{a close-up of the Pennsylvania Bluestone}

 I went with a simple smallish stainless steel island for an additional prep space (which I can tell you from actual use, has ended up being more of a holding/landing zone for things rather than a prep surface...  veggies pulled out from the fridge/ herbs in water/ flowers/ cutting boards/ spices etc.) where we store pots in the open.  I like things out in the open and accessible, but especially in vacation homes where guests frequent.  It's great when friends can see where things are at a glance and I think it makes them feel a little bit more comfortable.  

 

 

To get our pendant lights centered over the peninsula we used pipe brackets from Barnlight Electric which add a needed hit of black and interest. I collected a bunch of old breading boards and old & new cutting boards for the walls that we use regularly.  They also add the bit of warm, natural wood & patina I crave in pretty much every space.  The black leather bar stools are so comfortable and light (key with kids!!) and were made by a North Carolina-based company I loved called Palu that unfortunately closed it doors soon after we bought the bar stools.  

One of the best parts about squaring off the kitchen on the right (and recessing the refrigerator and a little microwave bar in it) was area that it created up top:  

{Sorry, the only photo I have of it is from before we really moved in and there are still construction things around!}

This wasn't something I thought about doing right away and it was only when I saw it while visiting that I got the idea to create a little "crow's nest" for the kids with books that could be accessed by a ladder in the great room.  (below) My dad really fought me hard on this one.  He was vehemently against it because he thought it would make the great room look like a "fun house" and it took me a week or so to convince him.  Once I had the idea though, I knew it needed to happen because it would have looked odd without it. (And the kids would love it!!!  And now, I love it more than I could have ever guessed because the TOY MESS stays up there!! -And you can't see it from below-  And whenever I step on a lego I can just pitch it up there.)   I had a closet added on the other side of the space in the foyer.  (We use it more as a supply-type closet because we enter the house through the mudroom which has its own coat closet.)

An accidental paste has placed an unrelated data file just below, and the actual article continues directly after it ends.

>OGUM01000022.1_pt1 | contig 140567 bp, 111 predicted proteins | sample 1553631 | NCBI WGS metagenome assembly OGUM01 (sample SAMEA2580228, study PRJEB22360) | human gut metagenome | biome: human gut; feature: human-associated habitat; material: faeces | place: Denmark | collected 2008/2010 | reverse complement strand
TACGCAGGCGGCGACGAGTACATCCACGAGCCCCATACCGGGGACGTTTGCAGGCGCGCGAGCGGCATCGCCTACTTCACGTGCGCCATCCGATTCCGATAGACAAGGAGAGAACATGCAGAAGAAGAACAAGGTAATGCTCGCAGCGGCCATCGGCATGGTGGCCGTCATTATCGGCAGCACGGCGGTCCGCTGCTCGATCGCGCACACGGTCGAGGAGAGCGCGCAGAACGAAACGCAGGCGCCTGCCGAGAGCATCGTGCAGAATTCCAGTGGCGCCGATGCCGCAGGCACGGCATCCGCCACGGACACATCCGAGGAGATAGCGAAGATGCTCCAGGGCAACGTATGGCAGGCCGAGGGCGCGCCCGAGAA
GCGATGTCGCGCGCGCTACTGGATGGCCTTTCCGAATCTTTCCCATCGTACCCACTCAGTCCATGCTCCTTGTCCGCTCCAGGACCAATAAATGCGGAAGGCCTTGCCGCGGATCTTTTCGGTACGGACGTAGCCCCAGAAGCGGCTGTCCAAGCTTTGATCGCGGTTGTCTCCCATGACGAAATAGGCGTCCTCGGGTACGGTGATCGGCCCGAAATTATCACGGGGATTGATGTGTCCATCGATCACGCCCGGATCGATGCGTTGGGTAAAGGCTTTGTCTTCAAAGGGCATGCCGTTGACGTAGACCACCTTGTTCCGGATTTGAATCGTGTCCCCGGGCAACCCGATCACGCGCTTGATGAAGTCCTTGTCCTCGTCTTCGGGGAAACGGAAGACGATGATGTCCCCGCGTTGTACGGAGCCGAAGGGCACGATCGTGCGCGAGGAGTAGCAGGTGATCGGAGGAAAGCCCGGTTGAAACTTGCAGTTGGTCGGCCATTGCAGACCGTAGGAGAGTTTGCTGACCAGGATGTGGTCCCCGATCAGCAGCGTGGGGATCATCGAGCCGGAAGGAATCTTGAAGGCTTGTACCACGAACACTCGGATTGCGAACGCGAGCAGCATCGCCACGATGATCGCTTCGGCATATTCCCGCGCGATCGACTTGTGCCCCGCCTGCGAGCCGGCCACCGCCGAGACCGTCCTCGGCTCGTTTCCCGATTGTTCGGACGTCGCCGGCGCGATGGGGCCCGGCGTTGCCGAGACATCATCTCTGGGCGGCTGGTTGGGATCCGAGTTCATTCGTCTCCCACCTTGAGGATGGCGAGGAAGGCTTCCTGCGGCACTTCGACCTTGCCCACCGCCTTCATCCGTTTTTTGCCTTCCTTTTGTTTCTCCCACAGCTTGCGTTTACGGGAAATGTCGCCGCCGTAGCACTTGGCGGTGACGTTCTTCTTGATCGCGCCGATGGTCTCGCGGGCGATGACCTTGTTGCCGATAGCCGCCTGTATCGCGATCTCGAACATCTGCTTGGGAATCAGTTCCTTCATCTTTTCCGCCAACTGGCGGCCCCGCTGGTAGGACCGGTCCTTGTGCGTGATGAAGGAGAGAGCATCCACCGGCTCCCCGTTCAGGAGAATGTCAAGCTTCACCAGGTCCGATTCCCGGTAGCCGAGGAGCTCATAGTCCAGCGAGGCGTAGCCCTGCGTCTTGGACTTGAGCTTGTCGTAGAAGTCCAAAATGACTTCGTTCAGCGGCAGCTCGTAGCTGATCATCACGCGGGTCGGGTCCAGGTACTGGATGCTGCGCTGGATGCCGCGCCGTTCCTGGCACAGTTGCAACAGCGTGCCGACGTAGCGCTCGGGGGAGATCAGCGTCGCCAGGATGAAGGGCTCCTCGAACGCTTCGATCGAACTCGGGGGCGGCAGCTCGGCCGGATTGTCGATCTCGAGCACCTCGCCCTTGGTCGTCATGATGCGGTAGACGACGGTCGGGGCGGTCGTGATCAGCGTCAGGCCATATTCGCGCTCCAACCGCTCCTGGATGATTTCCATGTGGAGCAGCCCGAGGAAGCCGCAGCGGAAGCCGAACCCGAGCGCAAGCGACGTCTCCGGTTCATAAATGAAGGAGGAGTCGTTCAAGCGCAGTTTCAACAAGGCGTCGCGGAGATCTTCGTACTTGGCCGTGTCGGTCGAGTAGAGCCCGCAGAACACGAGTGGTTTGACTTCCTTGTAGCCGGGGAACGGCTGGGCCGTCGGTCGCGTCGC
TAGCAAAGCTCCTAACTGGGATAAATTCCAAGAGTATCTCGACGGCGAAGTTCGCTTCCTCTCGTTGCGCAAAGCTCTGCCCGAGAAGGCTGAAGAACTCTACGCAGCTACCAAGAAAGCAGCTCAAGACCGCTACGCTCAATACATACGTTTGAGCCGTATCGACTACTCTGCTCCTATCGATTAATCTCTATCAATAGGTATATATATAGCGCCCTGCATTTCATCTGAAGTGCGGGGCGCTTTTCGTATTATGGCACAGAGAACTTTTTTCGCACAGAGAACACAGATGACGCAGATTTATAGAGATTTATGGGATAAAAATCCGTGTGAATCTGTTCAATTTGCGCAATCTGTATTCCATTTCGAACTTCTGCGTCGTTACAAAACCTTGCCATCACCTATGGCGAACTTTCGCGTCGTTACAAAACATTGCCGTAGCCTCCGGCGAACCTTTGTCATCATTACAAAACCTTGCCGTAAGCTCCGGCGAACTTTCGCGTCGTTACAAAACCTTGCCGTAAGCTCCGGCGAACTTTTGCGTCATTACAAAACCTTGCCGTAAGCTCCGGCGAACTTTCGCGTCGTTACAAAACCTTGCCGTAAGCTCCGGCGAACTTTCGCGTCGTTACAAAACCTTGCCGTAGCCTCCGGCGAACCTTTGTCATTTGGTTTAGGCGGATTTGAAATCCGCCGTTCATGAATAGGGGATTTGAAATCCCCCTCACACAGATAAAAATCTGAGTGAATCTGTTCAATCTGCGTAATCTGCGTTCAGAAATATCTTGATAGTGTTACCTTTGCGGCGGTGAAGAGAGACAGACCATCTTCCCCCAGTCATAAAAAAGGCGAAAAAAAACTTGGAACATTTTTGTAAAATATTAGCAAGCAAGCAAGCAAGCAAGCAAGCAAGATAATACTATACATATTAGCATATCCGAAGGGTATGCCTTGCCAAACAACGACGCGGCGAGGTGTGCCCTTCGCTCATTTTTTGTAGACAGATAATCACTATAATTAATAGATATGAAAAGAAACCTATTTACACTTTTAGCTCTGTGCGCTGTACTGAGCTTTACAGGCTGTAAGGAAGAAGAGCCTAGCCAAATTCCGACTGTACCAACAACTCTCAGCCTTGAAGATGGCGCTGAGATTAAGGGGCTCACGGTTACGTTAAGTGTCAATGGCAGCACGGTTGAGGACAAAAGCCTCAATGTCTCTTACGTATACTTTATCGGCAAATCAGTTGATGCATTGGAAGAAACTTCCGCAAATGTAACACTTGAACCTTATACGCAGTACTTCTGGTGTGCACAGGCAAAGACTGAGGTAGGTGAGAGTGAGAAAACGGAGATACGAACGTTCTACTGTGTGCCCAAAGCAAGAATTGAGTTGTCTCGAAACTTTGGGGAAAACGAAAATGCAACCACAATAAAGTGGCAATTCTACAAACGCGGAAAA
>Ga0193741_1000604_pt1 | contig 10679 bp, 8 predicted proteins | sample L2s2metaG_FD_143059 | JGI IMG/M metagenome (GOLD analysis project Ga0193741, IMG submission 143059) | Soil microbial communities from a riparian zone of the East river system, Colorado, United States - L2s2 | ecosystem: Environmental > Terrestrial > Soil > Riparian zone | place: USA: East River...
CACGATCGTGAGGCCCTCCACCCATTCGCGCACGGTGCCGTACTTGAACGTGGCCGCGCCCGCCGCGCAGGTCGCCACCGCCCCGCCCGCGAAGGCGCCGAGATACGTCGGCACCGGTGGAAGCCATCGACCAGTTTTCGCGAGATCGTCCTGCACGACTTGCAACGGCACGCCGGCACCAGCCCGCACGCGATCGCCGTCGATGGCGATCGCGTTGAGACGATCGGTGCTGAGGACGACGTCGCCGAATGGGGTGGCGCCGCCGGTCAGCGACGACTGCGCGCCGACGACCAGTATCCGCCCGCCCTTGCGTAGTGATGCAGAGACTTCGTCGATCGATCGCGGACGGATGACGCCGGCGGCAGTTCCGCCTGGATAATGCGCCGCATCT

I moved the range out of the island and onto the left wall (below) because I don't love a range in an island (I feel weird about hot things being in the middle of everything/ little kids everywhere etc.) and because a range centered on a wall always makes for a beautiful focal point.   To keep the kitchen clean and unobstructed from the view of the great room into the kitchen, I decided to do a downdraft venting system.  The range/accompanying downdraft is by Dacor and we really like it.  It was one of the very few models that worked for this scenario.  The burners have some serious power and my husband loves to use the griddle feature for eggs & bacon (and pretty much everything... carrots were great on there!)  The downdraft  is LOUD so we usually don't use it until after mealtimes are over or if it's getting intense. (Ie bacon on the griddle ;)